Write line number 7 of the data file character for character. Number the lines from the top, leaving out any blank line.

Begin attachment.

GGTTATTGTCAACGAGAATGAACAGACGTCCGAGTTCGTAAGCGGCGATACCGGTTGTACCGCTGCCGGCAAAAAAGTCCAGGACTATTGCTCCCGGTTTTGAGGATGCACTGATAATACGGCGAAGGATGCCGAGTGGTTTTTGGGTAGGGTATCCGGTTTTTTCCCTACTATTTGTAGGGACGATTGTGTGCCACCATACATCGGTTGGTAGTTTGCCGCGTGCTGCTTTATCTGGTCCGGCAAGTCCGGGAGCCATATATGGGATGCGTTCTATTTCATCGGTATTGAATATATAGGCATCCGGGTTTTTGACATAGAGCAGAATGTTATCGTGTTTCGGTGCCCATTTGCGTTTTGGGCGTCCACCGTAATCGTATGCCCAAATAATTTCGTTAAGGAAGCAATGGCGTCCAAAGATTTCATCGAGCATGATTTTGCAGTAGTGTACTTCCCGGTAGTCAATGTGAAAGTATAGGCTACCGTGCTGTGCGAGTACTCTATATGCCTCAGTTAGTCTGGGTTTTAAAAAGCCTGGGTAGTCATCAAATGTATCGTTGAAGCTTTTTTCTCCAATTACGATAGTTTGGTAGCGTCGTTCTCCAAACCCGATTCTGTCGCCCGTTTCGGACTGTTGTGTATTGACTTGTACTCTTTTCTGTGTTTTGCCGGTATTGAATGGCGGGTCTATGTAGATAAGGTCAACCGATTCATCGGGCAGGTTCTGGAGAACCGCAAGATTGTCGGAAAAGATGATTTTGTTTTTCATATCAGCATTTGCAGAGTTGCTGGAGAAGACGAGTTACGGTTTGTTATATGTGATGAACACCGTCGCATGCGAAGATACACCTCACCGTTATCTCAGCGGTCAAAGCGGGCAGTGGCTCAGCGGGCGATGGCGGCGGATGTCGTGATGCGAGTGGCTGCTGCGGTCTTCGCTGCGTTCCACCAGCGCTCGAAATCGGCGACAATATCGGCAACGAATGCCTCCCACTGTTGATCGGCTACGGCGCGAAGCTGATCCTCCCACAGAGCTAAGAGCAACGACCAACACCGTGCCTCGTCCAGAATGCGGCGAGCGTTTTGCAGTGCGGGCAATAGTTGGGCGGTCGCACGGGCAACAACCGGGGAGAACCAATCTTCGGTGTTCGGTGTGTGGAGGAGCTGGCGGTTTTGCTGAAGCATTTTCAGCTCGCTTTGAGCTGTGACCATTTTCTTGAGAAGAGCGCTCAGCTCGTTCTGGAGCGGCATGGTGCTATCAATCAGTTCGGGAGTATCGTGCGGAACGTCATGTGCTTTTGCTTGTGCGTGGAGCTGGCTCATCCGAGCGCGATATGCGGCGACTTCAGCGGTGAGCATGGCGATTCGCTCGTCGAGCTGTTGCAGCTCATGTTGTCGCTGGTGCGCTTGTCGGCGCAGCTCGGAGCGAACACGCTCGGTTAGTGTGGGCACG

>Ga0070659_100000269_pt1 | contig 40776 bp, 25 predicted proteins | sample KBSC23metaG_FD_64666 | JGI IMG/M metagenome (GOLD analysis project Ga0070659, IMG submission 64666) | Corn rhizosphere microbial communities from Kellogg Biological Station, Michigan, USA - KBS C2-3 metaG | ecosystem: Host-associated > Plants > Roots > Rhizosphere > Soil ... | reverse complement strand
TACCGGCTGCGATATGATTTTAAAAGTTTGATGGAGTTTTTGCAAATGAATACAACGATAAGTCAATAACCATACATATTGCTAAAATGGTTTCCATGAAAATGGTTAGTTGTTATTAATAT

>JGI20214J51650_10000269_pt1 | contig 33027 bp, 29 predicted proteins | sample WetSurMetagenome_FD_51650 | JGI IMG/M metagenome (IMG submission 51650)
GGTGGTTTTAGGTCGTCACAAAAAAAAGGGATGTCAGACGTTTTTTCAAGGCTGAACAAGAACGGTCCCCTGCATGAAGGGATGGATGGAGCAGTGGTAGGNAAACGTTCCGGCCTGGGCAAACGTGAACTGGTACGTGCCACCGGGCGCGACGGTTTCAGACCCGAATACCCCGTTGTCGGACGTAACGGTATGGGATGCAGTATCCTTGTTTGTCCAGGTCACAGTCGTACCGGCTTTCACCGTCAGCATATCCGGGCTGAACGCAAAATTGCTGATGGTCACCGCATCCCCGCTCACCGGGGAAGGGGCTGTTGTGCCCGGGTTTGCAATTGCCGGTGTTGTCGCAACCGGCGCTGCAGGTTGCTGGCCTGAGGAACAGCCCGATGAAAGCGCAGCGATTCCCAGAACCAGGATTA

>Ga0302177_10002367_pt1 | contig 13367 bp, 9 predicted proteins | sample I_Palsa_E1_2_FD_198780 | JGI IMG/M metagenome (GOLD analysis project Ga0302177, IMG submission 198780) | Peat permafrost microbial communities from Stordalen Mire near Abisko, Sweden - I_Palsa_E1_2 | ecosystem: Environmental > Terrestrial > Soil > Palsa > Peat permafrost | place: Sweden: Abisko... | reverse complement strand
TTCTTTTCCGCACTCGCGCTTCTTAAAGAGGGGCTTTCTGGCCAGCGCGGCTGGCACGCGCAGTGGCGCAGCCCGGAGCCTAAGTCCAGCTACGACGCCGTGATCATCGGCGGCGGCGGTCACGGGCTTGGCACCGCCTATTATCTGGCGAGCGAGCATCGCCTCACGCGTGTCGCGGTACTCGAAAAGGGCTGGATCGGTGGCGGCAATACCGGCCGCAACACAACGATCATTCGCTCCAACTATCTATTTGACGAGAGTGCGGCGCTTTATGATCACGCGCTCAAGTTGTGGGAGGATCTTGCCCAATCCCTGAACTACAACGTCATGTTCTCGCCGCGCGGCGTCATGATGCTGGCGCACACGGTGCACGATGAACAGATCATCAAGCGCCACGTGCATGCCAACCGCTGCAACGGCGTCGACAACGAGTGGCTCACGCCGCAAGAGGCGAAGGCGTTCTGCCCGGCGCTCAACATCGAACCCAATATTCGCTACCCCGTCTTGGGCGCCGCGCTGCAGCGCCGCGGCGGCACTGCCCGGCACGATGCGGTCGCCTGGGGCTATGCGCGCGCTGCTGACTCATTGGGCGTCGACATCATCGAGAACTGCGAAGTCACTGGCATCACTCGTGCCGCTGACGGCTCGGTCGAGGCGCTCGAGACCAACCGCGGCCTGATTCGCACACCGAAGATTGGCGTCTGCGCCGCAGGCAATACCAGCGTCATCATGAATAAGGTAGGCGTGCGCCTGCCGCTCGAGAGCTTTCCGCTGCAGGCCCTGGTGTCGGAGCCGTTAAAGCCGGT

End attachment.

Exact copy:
TTCTTTTCCGCACTCGCGCTTCTTAAAGAGGGGCTTTCTGGCCAGCGCGGCTGGCACGCGCAGTGGCGCAGCCCGGAGCCTAAGTCCAGCTACGACGCCGTGATCATCGGCGGCGGCGGTCACGGGCTTGGCACCGCCTATTATCTGGCGAGCGAGCATCGCCTCACGCGTGTCGCGGTACTCGAAAAGGGCTGGATCGGTGGCGGCAATACCGGCCGCAACACAACGATCATTCGCTCCAACTATCTATTTGACGAGAGTGCGGCGCTTTATGATCACGCGCTCAAGTTGTGGGAGGATCTTGCCCAATCCCTGAACTACAACGTCATGTTCTCGCCGCGCGGCGTCATGATGCTGGCGCACACGGTGCACGATGAACAGATCATCAAGCGCCACGTGCATGCCAACCGCTGCAACGGCGTCGACAACGAGTGGCTCACGCCGCAAGAGGCGAAGGCGTTCTGCCCGGCGCTCAACATCGAACCCAATATTCGCTACCCCGTCTTGGGCGCCGCGCTGCAGCGCCGCGGCGGCACTGCCCGGCACGATGCGGTCGCCTGGGGCTATGCGCGCGCTGCTGACTCATTGGGCGTCGACATCATCGAGAACTGCGAAGTCACTGGCATCACTCGTGCCGCTGACGGCTCGGTCGAGGCGCTCGAGACCAACCGCGGCCTGATTCGCACACCGAAGATTGGCGTCTGCGCCGCAGGCAATACCAGCGTCATCATGAATAAGGTAGGCGTGCGCCTGCCGCTCGAGAGCTTTCCGCTGCAGGCCCTGGTGTCGGAGCCGTTAAAGCCGGT